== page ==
Month: February, 2011

line by line

Line by Line is a NYTimes 12-week essay series on learning the basics of drawing, presented by James McMullan. I just started reading it today. As someone who has gotten used to creating things straight on the computer, this is a refreshing read. Lately, I’ve been too caught up by technology, thinking about picking up a pencil to draw, but bypassing it – this is a sign that I need to get out of my rut and get to work on some eye hand coordination!


complexity graphics

complexity is sexy

happy f&b fruit gift wrap

Happy F&B made me smile with their orange, banana and watermelon wrapping paper. Love the detail of they put into the autheticity…the light green not yet ripe coloring to the brown banana spots, the interior colors.

via papercrave

ryuji nakamura’s paper

Paper poetry

the scent of life by laura bramon good

her writing is exquisite and when i don’t know where else to turn, her words manage to speak to a part of my soul grasping for air

The Scent of Life
Monday December 13, 2010

By Laura Bramon Good

Two autumns ago, the autumn I would have given birth, I went to London and spent days wandering, working my sadness to sweat in the chilly gray rain. On my first aimless morning I walked from Notting Hill to Hyde Park and on to Brompton Oratory, in whose dark turrets candle smoke hung like clouds and at whose Sacred Heart altar I found a novena leaflet that read like a chain letter.

I considered the leaflet’s bald promise that in fourteen days of novenas and leaflet-ing, my dreams would come true. I pocketed it, knelt at the dim Mary Magdalene altar, and wrote my child’s name in the register of prayers.

Then I continued down the cobblestones and sidewalk to Harrod’s, where I walked straight to the parfumerie. I had just turned thirty. I was a woman. I needed a scent to follow me.

The Chanel counter struck me as a good place to start, but that first day I leaned awkwardly into its gold and glass buffet. I had never purchased a perfume before.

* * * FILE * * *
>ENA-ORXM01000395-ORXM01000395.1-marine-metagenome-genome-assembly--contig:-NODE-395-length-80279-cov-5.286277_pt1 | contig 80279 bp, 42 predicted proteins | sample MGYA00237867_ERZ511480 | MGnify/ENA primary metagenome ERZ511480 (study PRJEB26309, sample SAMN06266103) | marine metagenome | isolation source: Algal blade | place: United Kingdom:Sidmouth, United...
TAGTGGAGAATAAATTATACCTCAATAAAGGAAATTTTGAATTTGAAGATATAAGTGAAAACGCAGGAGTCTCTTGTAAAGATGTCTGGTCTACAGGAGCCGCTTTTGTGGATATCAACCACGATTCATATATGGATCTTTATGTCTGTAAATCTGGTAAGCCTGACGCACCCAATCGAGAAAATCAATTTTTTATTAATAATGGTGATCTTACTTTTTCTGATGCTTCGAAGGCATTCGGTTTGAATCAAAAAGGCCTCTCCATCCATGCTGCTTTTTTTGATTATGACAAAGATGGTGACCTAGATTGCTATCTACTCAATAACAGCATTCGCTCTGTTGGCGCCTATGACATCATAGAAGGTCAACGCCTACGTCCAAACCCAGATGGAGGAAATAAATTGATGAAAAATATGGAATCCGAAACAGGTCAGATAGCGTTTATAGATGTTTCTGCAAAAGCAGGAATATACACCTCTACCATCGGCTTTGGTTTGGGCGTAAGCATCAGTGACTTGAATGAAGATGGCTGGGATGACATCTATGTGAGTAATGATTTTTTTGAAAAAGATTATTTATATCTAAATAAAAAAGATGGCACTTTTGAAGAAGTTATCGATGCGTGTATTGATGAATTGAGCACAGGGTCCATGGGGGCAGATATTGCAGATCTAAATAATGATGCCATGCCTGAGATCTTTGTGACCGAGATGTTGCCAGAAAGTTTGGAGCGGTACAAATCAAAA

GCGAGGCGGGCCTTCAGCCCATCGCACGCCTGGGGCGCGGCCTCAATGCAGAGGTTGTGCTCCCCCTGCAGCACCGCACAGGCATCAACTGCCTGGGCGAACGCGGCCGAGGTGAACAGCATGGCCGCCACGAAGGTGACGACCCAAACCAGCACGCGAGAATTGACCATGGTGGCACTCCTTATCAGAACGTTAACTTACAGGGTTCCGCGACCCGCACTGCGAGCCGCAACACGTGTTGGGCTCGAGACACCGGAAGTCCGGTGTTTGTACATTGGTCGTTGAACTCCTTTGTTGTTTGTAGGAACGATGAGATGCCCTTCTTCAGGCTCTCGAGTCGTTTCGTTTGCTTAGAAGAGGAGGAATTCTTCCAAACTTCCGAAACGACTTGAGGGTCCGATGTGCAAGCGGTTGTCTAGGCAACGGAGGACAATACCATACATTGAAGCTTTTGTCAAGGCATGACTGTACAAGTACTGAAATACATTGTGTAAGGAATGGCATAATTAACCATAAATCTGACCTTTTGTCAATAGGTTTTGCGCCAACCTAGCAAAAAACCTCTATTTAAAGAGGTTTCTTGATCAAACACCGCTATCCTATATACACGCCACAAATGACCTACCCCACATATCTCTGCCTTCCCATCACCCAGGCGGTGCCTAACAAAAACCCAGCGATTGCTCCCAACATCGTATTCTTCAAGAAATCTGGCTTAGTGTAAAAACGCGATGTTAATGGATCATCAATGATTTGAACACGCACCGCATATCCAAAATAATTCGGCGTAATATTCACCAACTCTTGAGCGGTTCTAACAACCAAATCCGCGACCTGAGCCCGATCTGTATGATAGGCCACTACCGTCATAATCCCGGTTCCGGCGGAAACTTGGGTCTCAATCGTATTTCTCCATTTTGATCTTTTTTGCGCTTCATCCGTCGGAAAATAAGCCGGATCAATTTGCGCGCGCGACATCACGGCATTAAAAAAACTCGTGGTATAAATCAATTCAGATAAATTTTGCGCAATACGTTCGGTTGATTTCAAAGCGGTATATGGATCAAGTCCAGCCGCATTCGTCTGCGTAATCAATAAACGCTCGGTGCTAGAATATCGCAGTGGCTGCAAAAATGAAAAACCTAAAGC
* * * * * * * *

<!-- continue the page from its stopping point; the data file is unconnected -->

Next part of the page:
No. 19 was the scent I wanted first—grassy, rainy, like the damp greens I had crossed.

No. 5 fascinated me: it was very bodily, and years later, walking the streets of Vienna, I would pass the sweaty, doe-eyed horses of a hansom cab and recognize in the musk of their bodies and the tannins of their bridles some memory of that rich perfume.

But both scents were so foreign to the floral and vanilla fragrances that had always stood, in my mind, as feminine perfumes. A patient saleswoman noticed my worry and suggested that I spritz No. 19 on my neck, walk the city for a day, and see how it wore on my skin. If I liked it, I could come back and buy a bottle—and if I didn’t, I could try Coco or No. 5.

I took her up on the offer and returned every morning that week, wending my way back through Hyde Park and the dim Oratory to the bright Chanel counter. Each time, I decanted and mulled over all the perfumes and their beautiful bottles, and then I chose the one I would wear that day. Some perfumes pooled at my skin, sweet and rare but glassy, inert. Others clung awkwardly, catching and tugging at my own scent like the stitches of an unraveling scarf.

I couldn’t tell you which notes spoiled on my skin—neroli, mayrose, muguet. I knew and still know almost nothing about the essences and elixirs that compose modern perfumes. But I knew that while walking the fog and chill of that city, the grapefruit-tinged citron of Chance Eau Fraiche caramelized on my skin and made my body smell as if it had bloomed of its own accord.

That was what I longed for: to bloom, magically, despite death and fear and the shame of being a grave. Perhaps it was unwise of me to spend so much money on a small bottle of the leaf-green perfume, but I did it. And I did not regret it.

I still don’t regret it, especially in this new season of grief. A good friend recently asked me how I was making it through, and without a moment’s thought I said: “Chanel, lingerie, and anti-depressants.” “A formidable trifecta,” he said, and we both laughed, but not because it wasn’t true. Every day I have to do the frivolous work of reminding myself I am a body. If I don’t, I won’t make it through alive.

In the mornings I spray a cloud of the leaf-green perfume in the sunlight of my room and I walk through it slowly. The scent falls on my skin and hair, lingers for a bit, and then rises again, changed with my heat, and I know I still living, still breathing, still hazy and pink and alive with the maze of my own warm blood.


2 illustrators: hancock & tamaki

James Gulliver Hancock

this is the nicest chinatown representation i’ve seen thus far, from his All the Buildings in New York project:

Jillian Tamaki

suse und hans

i love this Swiss book cover

found on flickr

paper engineering : easy listening

adorable and free diy!

pop-up books for typographers

via Core77

thanks Juan!

l<3ve is funny

thanks Du!

ten answers.

10 answers from Louise Fili, one of my all-time favorite designers.

nyra lang’s tumblr

so pretttty

thanks Connie!

see thru screen

I want this:

via yankodesign

ladder to the clouds

whimsical ideas keep me going through the wintry slog

a former affair

thought i would give a former flame a shout out.

i like Art Project (thx Ang) and their ode to Jules Verne:

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